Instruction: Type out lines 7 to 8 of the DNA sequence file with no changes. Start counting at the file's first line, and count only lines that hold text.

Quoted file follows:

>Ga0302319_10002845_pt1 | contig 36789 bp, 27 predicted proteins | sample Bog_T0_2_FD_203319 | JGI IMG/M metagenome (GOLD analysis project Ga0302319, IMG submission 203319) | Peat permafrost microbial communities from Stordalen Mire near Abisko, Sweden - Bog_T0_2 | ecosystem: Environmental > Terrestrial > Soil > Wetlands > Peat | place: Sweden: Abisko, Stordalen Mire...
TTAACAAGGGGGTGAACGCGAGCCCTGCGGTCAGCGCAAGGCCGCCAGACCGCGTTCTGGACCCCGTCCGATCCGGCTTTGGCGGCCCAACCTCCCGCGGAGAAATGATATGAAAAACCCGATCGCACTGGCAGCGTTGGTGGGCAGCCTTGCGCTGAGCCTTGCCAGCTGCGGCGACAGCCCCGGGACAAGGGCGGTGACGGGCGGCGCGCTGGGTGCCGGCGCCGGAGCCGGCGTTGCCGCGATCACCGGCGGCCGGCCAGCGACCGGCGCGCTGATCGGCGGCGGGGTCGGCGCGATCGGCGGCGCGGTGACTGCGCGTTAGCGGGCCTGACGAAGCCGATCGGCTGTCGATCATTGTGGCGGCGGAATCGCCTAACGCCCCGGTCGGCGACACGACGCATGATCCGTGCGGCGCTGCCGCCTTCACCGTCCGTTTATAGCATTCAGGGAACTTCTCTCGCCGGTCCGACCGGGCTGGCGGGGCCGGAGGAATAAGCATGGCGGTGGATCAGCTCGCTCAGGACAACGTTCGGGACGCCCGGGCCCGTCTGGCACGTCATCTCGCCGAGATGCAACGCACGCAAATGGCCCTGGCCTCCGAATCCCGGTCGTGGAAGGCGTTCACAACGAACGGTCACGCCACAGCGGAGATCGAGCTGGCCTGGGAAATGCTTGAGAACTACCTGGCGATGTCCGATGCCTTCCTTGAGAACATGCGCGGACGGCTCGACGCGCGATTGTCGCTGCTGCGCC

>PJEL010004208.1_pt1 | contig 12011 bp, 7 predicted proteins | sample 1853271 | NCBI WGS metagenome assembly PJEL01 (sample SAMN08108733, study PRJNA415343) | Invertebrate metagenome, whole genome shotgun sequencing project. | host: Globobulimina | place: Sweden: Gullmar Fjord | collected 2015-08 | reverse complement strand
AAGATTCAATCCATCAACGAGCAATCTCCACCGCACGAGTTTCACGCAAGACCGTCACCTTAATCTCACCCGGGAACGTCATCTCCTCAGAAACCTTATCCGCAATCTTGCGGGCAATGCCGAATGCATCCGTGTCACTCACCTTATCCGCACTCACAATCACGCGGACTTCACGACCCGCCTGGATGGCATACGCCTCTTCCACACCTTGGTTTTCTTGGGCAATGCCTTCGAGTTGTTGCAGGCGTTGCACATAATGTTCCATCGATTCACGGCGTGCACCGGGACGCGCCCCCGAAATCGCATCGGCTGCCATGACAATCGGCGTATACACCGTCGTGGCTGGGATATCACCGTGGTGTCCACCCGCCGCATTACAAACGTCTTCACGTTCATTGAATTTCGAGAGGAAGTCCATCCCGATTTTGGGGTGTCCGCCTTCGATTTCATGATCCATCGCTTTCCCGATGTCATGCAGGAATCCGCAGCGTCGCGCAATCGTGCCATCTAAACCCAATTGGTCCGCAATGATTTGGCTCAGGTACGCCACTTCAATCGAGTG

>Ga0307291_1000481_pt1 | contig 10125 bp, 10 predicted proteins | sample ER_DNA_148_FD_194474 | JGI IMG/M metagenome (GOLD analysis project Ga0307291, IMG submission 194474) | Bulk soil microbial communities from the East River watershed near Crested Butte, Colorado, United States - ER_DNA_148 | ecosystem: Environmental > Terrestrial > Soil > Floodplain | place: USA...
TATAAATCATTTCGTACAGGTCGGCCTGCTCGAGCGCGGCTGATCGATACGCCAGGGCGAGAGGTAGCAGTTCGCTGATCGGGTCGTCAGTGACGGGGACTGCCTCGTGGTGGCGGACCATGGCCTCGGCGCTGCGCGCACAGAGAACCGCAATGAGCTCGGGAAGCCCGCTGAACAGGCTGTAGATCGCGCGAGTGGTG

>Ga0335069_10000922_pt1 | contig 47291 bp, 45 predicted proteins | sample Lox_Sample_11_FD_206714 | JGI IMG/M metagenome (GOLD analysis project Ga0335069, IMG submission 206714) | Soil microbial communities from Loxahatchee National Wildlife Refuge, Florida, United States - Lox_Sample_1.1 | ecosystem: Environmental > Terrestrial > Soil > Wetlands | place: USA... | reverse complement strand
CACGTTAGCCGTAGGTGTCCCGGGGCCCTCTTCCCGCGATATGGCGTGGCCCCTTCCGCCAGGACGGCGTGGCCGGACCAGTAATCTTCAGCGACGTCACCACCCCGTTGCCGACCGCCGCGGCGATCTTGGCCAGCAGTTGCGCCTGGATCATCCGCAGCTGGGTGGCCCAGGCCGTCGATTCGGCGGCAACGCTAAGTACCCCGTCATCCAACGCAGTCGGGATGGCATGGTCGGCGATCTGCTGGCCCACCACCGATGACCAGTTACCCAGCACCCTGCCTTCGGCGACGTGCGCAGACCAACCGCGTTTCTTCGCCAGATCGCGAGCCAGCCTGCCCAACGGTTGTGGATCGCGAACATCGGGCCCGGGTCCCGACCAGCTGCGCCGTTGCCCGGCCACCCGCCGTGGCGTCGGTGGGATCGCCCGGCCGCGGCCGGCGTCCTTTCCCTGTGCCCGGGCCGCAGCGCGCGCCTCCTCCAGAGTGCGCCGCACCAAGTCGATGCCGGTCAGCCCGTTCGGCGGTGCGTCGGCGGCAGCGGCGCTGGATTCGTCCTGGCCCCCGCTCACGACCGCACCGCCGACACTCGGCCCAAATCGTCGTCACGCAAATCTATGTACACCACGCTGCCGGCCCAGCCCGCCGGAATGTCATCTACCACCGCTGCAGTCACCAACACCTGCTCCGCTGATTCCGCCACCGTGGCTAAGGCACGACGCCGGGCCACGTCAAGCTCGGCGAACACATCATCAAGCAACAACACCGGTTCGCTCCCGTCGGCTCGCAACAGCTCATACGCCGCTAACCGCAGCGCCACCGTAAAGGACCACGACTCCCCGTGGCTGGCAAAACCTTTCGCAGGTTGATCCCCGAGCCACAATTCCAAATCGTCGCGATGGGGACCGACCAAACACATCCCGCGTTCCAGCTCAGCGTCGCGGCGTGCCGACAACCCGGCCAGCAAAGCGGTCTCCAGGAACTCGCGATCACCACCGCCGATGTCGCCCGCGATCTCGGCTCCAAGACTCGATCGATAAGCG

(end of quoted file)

>Ga0335069_10000922_pt1 | contig 47291 bp, 45 predicted proteins | sample Lox_Sample_11_FD_206714 | JGI IMG/M metagenome (GOLD analysis project Ga0335069, IMG submission 206714) | Soil microbial communities from Loxahatchee National Wildlife Refuge, Florida, United States - Lox_Sample_1.1 | ecosystem: Environmental > Terrestrial > Soil > Wetlands | place: USA... | reverse complement strand
CACGTTAGCCGTAGGTGTCCCGGGGCCCTCTTCCCGCGATATGGCGTGGCCCCTTCCGCCAGGACGGCGTGGCCGGACCAGTAATCTTCAGCGACGTCACCACCCCGTTGCCGACCGCCGCGGCGATCTTGGCCAGCAGTTGCGCCTGGATCATCCGCAGCTGGGTGGCCCAGGCCGTCGATTCGGCGGCAACGCTAAGTACCCCGTCATCCAACGCAGTCGGGATGGCATGGTCGGCGATCTGCTGGCCCACCACCGATGACCAGTTACCCAGCACCCTGCCTTCGGCGACGTGCGCAGACCAACCGCGTTTCTTCGCCAGATCGCGAGCCAGCCTGCCCAACGGTTGTGGATCGCGAACATCGGGCCCGGGTCCCGACCAGCTGCGCCGTTGCCCGGCCACCCGCCGTGGCGTCGGTGGGATCGCCCGGCCGCGGCCGGCGTCCTTTCCCTGTGCCCGGGCCGCAGCGCGCGCCTCCTCCAGAGTGCGCCGCACCAAGTCGATGCCGGTCAGCCCGTTCGGCGGTGCGTCGGCGGCAGCGGCGCTGGATTCGTCCTGGCCCCCGCTCACGACCGCACCGCCGACACTCGGCCCAAATCGTCGTCACGCAAATCTATGTACACCACGCTGCCGGCCCAGCCCGCCGGAATGTCATCTACCACCGCTGCAGTCACCAACACCTGCTCCGCTGATTCCGCCACCGTGGCTAAGGCACGACGCCGGGCCACGTCAAGCTCGGCGAACACATCATCAAGCAACAACACCGGTTCGCTCCCGTCGGCTCGCAACAGCTCATACGCCGCTAACCGCAGCGCCACCGTAAAGGACCACGACTCCCCGTGGCTGGCAAAACCTTTCGCAGGTTGATCCCCGAGCCACAATTCCAAATCGTCGCGATGGGGACCGACCAAACACATCCCGCGTTCCAGCTCAGCGTCGCGGCGTGCCGACAACCCGGCCAGCAAAGCGGTCTCCAGGAACTCGCGATCACCACCGCCGATGTCGCCCGCGATCTCGGCTCCAAGACTCGATCGATAAGCG